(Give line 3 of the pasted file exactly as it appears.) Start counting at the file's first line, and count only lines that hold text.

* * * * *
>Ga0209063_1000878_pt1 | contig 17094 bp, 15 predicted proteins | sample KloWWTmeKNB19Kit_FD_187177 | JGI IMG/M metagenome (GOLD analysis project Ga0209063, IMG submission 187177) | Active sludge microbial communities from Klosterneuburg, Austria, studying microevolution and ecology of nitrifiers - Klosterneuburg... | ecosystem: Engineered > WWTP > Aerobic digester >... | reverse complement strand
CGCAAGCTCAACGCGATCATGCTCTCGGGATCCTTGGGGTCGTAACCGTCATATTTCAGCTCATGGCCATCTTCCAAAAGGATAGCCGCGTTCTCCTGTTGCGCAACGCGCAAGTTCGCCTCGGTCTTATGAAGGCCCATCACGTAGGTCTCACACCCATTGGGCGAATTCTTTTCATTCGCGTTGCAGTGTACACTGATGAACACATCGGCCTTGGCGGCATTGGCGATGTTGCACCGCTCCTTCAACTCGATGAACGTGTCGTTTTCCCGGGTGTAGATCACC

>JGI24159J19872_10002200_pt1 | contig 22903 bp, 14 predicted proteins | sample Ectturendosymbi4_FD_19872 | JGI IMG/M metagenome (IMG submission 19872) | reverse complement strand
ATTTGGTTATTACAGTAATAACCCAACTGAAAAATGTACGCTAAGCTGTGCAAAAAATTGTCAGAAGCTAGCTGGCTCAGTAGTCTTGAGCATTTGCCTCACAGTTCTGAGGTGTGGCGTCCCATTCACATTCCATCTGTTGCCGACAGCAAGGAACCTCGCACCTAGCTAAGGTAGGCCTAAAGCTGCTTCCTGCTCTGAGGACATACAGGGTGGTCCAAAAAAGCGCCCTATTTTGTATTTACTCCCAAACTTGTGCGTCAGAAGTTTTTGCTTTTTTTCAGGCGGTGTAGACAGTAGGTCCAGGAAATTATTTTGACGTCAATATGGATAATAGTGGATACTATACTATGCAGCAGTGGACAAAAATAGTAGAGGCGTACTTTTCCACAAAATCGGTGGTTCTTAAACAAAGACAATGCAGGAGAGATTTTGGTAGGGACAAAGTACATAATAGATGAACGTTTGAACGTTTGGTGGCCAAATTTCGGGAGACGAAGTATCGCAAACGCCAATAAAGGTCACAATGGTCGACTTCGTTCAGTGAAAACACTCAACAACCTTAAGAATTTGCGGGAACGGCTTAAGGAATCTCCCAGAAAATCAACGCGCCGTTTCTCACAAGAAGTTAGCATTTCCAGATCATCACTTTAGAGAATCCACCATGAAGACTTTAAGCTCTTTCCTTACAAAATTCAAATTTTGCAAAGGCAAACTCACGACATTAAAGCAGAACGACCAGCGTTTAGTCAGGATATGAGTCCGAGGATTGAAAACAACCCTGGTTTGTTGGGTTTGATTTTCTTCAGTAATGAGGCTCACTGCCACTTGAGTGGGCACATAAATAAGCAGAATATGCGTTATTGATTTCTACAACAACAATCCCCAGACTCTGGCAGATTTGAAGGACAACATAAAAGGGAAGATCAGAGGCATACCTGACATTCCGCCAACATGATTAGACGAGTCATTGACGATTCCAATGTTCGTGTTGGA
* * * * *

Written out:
>JGI24159J19872_10002200_pt1 | contig 22903 bp, 14 predicted proteins | sample Ectturendosymbi4_FD_19872 | JGI IMG/M metagenome (IMG submission 19872) | reverse complement strand